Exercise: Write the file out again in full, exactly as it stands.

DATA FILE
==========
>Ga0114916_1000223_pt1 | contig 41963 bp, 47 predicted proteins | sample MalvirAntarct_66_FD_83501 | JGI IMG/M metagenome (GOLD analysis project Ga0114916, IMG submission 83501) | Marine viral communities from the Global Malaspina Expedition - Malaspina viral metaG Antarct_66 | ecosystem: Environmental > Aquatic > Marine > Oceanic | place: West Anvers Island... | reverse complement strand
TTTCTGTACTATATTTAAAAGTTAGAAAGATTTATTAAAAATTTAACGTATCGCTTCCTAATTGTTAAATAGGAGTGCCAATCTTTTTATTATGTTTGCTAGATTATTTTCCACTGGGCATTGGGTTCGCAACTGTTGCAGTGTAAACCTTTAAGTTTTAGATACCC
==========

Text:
>Ga0114916_1000223_pt1 | contig 41963 bp, 47 predicted proteins | sample MalvirAntarct_66_FD_83501 | JGI IMG/M metagenome (GOLD analysis project Ga0114916, IMG submission 83501) | Marine viral communities from the Global Malaspina Expedition - Malaspina viral metaG Antarct_66 | ecosystem: Environmental > Aquatic > Marine > Oceanic | place: West Anvers Island... | reverse complement strand
TTTCTGTACTATATTTAAAAGTTAGAAAGATTTATTAAAAATTTAACGTATCGCTTCCTAATTGTTAAATAGGAGTGCCAATCTTTTTATTATGTTTGCTAGATTATTTTCCACTGGGCATTGGGTTCGCAACTGTTGCAGTGTAAACCTTTAAGTTTTAGATACCC